By John J. Raspanti
“When I raised the American flag in a foreign country in victory. That was the single greatest moment of my career”
He wasn’t supposed to win.
A year ago, Mike Mollo traveled to Legionowo, Poland, to fight undefeated local hero, Karzysztof Zimnoch.
Zimnoch was heavily favored to win. He was 18 and 0 and was already talking about his next fight.
Mollo (21-6, 13 KOs) quietly went about his business. He hadn’t fought in close to three years, but none of that mattered. His last three opponents had entered the ring with a combined 45 and zero record.
He was being brought to Poland as fodder for a young up-and-coming fighter.
“This was an opportunity for me to change my career,” Mollo told this writer a few weeks after the fight.
Change it he did.
In the opening stanza, Mollo stalked Zimnoch like a hungry bear. He ate a right hand, but didn’t flinch. He forced Zimnoch into the ropes and landed a chilling inside left hook. The punch wobbled the Polish prospect. He languished on the ropes like a man in quicksand.
Big mistake. Mollo forced his way inside and let his hands go.
A right hook crashed off the ribcage. Seconds later, the same punch landed flush on the chin. Zimnoch fell forward on his side.
He beat the count and glanced over at Mollo, a blank expression on his face.
Mollo charged at Zimnoch like a bull. Zimnoch grabbed him and held on for dear life, but the Chicago native would have none of it.
He pushed Zimnoch away and went back downstairs with a blistering left hook. Zimnoch sagged as Mollo unleashed another hook.
Zimnoch teetered before going down like a tree in a storm. He struggled to get up but couldn’t beat the fatal 10 count.
Draped with an American flag over his massive shoulders, Mollo let out a victory yell. The Polish faithful were stunned.
In a few weeks, Mollo will fight Zimnoch again.
Once wasn’t enough—especially for the Polish fighter, who has been calling Mollo a “princess” in the press and making excuses for his loss.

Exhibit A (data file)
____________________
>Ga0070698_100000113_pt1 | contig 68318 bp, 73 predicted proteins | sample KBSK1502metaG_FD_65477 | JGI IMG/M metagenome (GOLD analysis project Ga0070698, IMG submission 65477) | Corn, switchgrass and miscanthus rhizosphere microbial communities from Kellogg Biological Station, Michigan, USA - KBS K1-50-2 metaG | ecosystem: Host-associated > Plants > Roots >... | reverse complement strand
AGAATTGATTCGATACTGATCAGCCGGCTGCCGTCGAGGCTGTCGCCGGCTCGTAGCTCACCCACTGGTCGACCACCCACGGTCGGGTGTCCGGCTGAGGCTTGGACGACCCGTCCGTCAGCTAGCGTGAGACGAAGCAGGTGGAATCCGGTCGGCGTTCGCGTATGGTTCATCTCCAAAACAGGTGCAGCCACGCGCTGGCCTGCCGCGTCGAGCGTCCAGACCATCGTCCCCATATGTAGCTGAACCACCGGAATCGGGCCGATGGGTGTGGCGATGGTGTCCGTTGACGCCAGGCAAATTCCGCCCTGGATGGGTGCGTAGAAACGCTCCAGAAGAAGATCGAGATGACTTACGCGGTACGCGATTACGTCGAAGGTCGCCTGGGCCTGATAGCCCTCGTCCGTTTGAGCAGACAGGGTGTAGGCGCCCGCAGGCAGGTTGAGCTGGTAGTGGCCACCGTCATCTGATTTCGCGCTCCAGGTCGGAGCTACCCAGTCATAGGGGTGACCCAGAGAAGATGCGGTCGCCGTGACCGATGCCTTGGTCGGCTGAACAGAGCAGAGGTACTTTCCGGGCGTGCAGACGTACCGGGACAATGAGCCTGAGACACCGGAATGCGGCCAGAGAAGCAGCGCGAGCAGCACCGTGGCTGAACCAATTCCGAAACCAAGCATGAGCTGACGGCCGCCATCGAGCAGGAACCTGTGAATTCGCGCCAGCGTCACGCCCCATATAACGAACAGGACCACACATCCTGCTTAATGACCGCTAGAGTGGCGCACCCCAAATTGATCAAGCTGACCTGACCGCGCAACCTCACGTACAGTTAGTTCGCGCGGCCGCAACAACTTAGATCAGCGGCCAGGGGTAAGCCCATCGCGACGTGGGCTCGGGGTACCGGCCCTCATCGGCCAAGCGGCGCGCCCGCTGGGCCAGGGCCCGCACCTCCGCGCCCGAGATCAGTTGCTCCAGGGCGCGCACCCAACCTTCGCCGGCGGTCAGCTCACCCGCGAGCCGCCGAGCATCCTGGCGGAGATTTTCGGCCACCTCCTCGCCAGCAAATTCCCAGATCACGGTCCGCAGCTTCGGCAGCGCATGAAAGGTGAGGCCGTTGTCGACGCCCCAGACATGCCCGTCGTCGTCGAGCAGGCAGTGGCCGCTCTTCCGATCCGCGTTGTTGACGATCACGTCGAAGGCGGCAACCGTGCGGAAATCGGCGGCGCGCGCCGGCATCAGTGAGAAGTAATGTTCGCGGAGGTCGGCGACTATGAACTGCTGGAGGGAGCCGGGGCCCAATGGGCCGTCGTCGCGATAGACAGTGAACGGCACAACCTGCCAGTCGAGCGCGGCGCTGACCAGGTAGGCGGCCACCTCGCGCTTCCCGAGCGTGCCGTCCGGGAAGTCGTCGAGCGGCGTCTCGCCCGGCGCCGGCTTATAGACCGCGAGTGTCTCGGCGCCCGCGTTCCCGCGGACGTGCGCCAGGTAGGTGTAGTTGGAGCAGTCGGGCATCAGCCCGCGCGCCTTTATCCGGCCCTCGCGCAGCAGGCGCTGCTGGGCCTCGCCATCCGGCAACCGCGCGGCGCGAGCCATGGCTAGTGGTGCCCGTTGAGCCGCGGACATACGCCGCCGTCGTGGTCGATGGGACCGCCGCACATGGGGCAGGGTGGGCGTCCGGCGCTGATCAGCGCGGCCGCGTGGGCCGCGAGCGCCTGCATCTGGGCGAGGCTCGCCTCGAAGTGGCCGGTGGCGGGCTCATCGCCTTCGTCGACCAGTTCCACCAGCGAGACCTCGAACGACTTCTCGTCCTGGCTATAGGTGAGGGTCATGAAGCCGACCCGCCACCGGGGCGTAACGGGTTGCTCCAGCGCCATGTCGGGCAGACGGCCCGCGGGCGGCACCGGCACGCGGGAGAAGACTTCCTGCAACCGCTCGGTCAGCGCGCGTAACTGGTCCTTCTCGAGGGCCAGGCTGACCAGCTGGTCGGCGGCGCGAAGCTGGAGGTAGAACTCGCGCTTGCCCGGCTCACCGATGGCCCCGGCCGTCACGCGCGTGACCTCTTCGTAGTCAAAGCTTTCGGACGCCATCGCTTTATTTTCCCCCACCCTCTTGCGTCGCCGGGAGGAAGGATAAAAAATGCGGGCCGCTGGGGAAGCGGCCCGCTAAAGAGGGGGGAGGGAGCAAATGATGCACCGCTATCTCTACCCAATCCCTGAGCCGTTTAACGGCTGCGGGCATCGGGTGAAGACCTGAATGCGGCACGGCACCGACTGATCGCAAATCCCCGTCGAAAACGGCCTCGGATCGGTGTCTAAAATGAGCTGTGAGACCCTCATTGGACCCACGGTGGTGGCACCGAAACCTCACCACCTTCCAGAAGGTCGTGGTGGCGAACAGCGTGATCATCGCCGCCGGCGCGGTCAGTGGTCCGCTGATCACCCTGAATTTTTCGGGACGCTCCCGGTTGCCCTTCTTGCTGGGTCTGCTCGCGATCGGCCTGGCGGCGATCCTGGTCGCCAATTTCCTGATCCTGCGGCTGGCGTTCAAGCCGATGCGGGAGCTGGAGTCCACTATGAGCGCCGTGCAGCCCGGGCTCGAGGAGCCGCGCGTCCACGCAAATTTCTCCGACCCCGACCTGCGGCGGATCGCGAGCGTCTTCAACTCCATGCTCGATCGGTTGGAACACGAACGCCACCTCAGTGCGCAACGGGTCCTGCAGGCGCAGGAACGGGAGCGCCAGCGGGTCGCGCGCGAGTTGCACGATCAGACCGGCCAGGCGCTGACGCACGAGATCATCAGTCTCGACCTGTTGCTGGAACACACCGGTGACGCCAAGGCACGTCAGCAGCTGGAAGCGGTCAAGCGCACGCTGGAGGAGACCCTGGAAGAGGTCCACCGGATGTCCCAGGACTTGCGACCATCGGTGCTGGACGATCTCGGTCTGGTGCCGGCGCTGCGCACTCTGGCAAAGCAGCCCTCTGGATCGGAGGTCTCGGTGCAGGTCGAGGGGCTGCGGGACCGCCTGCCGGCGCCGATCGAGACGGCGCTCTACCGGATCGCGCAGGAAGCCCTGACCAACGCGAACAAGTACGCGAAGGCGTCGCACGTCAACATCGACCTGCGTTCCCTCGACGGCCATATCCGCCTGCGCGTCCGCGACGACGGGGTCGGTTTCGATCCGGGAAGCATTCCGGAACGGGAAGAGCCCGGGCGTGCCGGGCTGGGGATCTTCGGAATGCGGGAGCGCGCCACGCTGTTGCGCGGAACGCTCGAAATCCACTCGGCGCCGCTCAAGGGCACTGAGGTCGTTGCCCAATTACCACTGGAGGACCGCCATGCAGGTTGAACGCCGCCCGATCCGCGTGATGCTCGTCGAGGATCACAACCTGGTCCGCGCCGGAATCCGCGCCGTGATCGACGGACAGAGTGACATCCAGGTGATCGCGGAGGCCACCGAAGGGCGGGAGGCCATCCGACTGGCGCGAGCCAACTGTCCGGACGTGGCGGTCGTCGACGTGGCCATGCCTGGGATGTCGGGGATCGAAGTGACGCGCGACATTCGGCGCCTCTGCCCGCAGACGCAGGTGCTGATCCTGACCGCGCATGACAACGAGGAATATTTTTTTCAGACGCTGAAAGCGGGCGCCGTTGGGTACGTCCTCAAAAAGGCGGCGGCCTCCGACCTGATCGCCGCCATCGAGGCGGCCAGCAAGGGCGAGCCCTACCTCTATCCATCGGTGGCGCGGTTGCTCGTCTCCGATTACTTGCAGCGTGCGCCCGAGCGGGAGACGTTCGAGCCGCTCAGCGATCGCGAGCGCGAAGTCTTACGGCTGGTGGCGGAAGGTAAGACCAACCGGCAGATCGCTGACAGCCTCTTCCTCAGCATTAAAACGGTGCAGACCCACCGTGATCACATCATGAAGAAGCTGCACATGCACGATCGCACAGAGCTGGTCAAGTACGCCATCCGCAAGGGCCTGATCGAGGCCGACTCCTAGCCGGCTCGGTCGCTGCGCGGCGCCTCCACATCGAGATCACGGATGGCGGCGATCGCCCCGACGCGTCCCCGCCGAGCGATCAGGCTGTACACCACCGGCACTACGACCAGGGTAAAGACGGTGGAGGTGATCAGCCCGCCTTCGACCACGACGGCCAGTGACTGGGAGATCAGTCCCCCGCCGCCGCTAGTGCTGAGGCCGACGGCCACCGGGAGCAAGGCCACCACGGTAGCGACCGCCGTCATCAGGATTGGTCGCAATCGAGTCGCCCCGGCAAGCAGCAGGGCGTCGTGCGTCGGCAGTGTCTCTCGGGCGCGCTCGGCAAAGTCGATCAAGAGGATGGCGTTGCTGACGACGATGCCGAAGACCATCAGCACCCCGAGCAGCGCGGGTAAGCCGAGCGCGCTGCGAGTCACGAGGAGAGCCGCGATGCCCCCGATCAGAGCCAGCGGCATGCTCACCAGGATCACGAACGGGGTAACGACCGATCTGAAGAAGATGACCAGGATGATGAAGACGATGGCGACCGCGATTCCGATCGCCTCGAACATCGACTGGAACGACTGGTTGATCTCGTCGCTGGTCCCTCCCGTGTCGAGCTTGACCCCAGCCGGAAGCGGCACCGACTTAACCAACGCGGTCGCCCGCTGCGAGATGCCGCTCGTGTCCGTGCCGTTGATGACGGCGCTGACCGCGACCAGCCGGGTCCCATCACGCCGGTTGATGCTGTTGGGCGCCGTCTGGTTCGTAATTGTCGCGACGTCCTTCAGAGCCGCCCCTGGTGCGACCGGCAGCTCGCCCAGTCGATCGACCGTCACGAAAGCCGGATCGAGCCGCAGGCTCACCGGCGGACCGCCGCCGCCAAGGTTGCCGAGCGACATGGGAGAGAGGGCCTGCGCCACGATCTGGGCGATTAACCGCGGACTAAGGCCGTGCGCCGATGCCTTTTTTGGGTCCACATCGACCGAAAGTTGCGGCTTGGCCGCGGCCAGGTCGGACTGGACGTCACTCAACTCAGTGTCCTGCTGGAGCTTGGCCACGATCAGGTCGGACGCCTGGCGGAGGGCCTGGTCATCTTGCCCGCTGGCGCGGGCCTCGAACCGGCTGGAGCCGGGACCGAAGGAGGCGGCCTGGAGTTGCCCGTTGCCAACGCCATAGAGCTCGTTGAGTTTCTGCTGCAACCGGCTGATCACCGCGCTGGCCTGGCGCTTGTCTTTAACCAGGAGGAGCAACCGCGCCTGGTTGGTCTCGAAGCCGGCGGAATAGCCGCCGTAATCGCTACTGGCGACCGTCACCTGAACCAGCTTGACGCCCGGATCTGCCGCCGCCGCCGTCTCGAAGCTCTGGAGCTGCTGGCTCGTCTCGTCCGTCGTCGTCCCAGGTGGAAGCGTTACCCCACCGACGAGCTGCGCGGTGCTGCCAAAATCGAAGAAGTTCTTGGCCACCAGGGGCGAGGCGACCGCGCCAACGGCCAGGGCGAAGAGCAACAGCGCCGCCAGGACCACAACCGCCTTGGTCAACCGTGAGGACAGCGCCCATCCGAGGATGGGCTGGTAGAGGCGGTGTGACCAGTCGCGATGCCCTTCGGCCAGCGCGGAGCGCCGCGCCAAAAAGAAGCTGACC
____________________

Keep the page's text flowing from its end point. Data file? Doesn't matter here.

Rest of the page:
“Him talking big does nothing but fire me up,” Mollo told this writer via email a few weeks ago. “He’s been running his mouth, and to be honest, it’s disrespectful. Saying the referee helped me and he’s gonna whip me.
“The ref did not help me. He caught with a short-left hook. He couldn’t recover from it.”
But Mollo has recovered from numerous injuries and managerial problems over the course of his long career, taking on all comers.
For him, trekking halfway across the world to fight is no big deal.
“Winning on the road is not easy, but it’s possible,” said Mollo “I feel that God is opening doors for me. Then so be it.”
Mollo is looking forward to visiting Poland again.
“The people of Poland are beautiful,” Mollo said. "They treated us with nothing but love and respect. The country is very beautiful and so I’m excited to be going back and fighting there again.”
When not boxing, Mollo climbs water towers.
“My job is seasonal so I’m off in the winter,” Mollo said. “That’s when I fight. My workday is anywhere from ten to sixteen hours. The hard part is getting back into fighting shape. Going from just working to boxing, and dealing with the soreness, is a challenge.”
For the first time in many years, Mollo has had plenty of time to get ready for his second go around with Zimnoch. Sparring is where a fighter sharpens his reflexes.
Preparation has been going well.
“Sparring is really picking up right now,” said Mollo. “My sparring partners are the best in the city.”
Zimnoch (20-1-1, 13 KOs) has won his last two fights since being leveled by Mollo. He desperately wants revenge.
But it seems likely, that in the back of his mind lurks the memory of being knocked out.
Mollo thinks the sequel will go very much like the original.
“To be honest, I don’t think there’s anything he do to help himself. He doesn’t have the firepower to keep me off him,”
Mollo says he will be representing America on Feb.25.
“Everytime I put the flag on my shoulders, and walk to the ring to fight, I feel like that I have my country on my shoulders and on my side. I love it!”